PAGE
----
From Silicon Labs: "Six-Degrees of Separation"
It has been postulated that every human is connected to every other human with only six relationships between. It has also been proven that probabilistically, you can be in a room with 23 people and have a 50 percent chance of two people having the same birthday. These connections are all around us. It turns out that digital electronic frequencies seem to have an even tighter relationship when viewed by their fractional relationships.
Rational numbers are numbers that can be written it the form of a + b/c where a, b, & c are all integers. This is a handy way to work with frequencies because of the extensive relationships we have found between seemingly unrelated applications.
At Silicon Labs, we see a lot of seemingly unique frequencies from our customers. Consequently, we are in a prime spot to observe relationships between frequencies.
Recently, we received a request for a Si5338 frequency plan that had the following frequencies:
Input: 185.439560440 MHz
OUT1: 148.5 MHz
OUT2: 148.351648352 MHz
OUT3: 27 MHz
Upon initial inspection, there are no nice fractional relationships between these numbers. When such complex divider values are needed, it limits the ability of our algorithms to optimize the performance. So, we dug in a bit to understand the real source of these high-precision numbers.
First, we noted that some of these frequencies look to be related to the SMPTE standard where the line data rate can be 1485Mbps or 2970Mbps. 27MHz is also used by SMPTE systems. In SMPTE, the fraction 1000/1001 is deployed to avoid interference.
Armed with the customer’s entered frequencies and our knowledge of the SMPTE standards, we begin our detective work:
185.439560440 * 1001/1000 = 185.62500000044
If we can truncate those last two digits, we would have a nice fractional value, but where did those odd values come from. Let’s truncate and find out. Often, we are looking to get to a line rate of something we have seen before. To do so, we often see line rates that are multiples of the clocks by factors of 2, 4, 8, 16, 10, or 20.
185.625000000 * 2 = 371.25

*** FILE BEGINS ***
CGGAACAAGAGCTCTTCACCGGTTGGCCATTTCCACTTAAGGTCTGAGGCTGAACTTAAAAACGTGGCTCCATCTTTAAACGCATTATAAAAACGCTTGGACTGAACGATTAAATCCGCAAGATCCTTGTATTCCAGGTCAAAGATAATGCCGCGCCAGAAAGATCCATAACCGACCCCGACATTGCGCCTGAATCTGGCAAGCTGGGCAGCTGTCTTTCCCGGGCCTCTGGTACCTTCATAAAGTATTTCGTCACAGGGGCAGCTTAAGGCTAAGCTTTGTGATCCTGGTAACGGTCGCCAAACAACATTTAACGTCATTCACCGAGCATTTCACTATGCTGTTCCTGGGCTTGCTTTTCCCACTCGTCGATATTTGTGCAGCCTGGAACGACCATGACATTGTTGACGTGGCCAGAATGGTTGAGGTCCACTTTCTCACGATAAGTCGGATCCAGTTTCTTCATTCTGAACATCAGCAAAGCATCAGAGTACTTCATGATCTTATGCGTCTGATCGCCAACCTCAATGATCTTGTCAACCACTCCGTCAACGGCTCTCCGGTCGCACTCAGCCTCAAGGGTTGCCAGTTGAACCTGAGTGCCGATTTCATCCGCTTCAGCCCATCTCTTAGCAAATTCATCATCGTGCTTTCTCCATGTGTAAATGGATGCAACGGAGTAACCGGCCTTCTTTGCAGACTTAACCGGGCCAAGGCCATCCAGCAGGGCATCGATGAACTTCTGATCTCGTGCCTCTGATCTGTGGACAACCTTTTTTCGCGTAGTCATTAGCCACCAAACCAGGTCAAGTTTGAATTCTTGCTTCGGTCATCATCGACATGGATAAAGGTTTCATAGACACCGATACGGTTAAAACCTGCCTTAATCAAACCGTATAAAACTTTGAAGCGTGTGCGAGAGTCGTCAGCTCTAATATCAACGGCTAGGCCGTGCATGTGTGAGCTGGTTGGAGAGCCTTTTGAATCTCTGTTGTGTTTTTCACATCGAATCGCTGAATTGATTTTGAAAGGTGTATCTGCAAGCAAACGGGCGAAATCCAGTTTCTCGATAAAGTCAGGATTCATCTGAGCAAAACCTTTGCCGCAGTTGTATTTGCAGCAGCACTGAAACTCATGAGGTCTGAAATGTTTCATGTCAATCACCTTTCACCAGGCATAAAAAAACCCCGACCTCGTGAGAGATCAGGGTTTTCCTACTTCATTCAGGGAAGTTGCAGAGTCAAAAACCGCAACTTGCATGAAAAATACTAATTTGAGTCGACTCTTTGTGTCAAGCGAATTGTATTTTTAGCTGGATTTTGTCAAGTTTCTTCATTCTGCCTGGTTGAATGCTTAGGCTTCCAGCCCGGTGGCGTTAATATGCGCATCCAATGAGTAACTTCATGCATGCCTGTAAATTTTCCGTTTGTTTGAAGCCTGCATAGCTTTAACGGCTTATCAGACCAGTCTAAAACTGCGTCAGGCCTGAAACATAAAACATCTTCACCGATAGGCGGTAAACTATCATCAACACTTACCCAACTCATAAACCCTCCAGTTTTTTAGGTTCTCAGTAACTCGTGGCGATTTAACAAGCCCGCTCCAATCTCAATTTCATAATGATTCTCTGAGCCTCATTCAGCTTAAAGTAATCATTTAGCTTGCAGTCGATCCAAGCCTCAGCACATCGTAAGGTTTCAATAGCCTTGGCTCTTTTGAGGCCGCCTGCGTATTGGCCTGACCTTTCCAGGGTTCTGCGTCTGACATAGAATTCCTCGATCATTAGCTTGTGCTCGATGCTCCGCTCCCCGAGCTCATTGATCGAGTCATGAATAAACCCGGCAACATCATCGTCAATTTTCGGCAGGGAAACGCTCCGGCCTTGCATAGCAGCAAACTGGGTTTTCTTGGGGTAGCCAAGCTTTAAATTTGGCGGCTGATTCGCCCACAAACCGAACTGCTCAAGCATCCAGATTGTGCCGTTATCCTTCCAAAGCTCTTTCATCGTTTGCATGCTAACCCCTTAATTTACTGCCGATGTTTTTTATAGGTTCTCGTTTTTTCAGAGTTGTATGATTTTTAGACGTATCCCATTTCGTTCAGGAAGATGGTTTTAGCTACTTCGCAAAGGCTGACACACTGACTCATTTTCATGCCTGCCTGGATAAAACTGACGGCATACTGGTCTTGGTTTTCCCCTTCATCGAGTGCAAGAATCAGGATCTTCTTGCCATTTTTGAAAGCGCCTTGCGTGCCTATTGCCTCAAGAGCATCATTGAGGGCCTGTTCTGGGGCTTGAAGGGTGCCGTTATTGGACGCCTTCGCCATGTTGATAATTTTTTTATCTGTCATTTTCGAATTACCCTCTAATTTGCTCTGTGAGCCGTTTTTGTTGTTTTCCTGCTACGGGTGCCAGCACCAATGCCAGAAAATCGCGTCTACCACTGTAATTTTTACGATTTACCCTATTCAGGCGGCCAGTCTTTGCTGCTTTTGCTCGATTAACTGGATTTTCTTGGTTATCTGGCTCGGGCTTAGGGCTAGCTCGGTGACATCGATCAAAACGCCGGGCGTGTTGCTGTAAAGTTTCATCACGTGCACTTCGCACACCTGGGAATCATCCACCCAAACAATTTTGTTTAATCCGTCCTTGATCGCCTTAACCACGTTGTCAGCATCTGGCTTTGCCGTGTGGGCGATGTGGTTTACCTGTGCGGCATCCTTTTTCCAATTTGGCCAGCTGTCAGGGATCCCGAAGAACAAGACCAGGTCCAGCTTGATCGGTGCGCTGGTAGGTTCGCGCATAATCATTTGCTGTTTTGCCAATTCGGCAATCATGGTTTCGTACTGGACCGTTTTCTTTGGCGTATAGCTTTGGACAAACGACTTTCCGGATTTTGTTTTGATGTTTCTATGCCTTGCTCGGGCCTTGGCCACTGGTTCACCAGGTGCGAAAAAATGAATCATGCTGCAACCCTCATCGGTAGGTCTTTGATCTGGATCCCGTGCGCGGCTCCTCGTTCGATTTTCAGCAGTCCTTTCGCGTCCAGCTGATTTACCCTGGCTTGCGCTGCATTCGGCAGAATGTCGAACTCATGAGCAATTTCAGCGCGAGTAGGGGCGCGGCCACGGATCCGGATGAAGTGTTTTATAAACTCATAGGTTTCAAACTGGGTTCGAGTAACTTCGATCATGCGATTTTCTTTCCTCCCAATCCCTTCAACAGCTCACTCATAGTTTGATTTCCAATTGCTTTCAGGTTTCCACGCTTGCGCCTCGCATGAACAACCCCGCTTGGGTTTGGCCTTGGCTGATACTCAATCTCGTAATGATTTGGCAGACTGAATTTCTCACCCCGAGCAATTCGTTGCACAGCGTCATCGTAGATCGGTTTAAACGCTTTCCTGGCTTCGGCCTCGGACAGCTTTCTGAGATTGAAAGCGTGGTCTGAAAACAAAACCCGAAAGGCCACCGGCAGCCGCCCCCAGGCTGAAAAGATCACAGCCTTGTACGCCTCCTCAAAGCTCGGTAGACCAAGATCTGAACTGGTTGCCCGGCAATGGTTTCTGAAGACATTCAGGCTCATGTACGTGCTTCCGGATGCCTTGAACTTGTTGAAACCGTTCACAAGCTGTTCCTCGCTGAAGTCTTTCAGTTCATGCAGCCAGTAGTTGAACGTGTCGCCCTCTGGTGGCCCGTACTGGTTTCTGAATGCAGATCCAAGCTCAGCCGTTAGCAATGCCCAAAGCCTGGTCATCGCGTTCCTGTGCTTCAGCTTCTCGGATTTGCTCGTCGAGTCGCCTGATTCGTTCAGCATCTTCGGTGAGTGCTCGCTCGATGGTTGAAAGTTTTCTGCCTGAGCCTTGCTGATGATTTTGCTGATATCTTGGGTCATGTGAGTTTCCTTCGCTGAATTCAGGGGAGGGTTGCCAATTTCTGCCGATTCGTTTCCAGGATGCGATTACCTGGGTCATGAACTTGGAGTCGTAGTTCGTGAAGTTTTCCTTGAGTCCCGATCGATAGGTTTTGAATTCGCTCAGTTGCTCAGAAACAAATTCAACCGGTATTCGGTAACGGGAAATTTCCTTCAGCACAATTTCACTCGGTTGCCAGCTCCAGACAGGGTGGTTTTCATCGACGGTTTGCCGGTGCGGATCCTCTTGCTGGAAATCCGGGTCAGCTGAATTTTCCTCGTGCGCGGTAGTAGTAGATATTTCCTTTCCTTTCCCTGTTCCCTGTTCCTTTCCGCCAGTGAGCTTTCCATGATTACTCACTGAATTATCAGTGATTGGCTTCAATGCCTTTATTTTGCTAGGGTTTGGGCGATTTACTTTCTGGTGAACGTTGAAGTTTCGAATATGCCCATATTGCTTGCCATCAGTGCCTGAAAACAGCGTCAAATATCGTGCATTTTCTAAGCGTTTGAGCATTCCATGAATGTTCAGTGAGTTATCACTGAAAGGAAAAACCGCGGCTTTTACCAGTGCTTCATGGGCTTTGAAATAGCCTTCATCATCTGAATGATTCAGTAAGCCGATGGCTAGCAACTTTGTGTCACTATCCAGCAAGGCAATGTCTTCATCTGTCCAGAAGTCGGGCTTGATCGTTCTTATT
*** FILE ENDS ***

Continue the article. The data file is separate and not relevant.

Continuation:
185.625000000 * 4 = 742.5
185.625000000 * 8 = 1485
185.625000000 * 16 = 2970
185.625000000 * 10 = 1856.25
185.625000000 * 20 = 3712.5
Here we have found two SMPTE-related numbers 1485 and 2970. Eureka! So:
185.439560440 is better written as 2970/16/1001*1000 or 185.4395604 4395604 4395604 (repeating)
Armed with our new knowledge, we can apply these fractions and base numbers to take full advantage of our frequency planning algorithms. To enter these values, we have created a frequency editor that can accept equations.
Pulling up CBPro for the Si5338, and proceeding to the input frequency page:
Continuing this for the outputs:
As you can see at the bottom of the window, the frequency plan is valid and the design is ok, which means it has been optimized. Entering the frequencies as they were given, yields an unrealizable plan.
This same frequency entry form is available throughout CBPro for our clock generators, jitter attenuators, and synchronization clock products.
By entering the input and output frequencies as the full fraction values, CBPro can best optimize to achieve the desired synchronous result (no frequency error) with the lowest jitter possible. The frequency editor in CBPro accepts multiplication, division, addition, subtraction, and even PPM addition giving you the easiest path to creating the frequencies you need in your designs. If you are unsure if the relationships exist, we are here to help you.
(CBPro can be downloaded from Silicon Labs website from http://www.silabs.com/cbpro)
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